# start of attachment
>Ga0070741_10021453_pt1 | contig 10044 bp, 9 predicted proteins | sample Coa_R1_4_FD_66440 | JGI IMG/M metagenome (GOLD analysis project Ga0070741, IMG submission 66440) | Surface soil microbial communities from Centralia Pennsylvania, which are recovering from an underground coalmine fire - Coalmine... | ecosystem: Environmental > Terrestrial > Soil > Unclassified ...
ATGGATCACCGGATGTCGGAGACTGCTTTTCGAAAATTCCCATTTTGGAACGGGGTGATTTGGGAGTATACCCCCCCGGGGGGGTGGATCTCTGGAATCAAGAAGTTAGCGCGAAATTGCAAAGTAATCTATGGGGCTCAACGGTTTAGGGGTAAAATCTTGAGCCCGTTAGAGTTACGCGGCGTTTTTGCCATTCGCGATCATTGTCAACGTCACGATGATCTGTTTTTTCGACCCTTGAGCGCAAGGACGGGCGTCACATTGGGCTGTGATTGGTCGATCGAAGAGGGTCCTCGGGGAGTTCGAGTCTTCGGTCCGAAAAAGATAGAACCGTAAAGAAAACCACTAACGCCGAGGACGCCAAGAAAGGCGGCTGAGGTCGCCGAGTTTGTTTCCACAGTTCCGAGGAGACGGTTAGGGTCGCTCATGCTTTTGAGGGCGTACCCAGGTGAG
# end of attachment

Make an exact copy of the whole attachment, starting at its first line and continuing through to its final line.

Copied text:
>Ga0070741_10021453_pt1 | contig 10044 bp, 9 predicted proteins | sample Coa_R1_4_FD_66440 | JGI IMG/M metagenome (GOLD analysis project Ga0070741, IMG submission 66440) | Surface soil microbial communities from Centralia Pennsylvania, which are recovering from an underground coalmine fire - Coalmine... | ecosystem: Environmental > Terrestrial > Soil > Unclassified ...
ATGGATCACCGGATGTCGGAGACTGCTTTTCGAAAATTCCCATTTTGGAACGGGGTGATTTGGGAGTATACCCCCCCGGGGGGGTGGATCTCTGGAATCAAGAAGTTAGCGCGAAATTGCAAAGTAATCTATGGGGCTCAACGGTTTAGGGGTAAAATCTTGAGCCCGTTAGAGTTACGCGGCGTTTTTGCCATTCGCGATCATTGTCAACGTCACGATGATCTGTTTTTTCGACCCTTGAGCGCAAGGACGGGCGTCACATTGGGCTGTGATTGGTCGATCGAAGAGGGTCCTCGGGGAGTTCGAGTCTTCGGTCCGAAAAAGATAGAACCGTAAAGAAAACCACTAACGCCGAGGACGCCAAGAAAGGCGGCTGAGGTCGCCGAGTTTGTTTCCACAGTTCCGAGGAGACGGTTAGGGTCGCTCATGCTTTTGAGGGCGTACCCAGGTGAG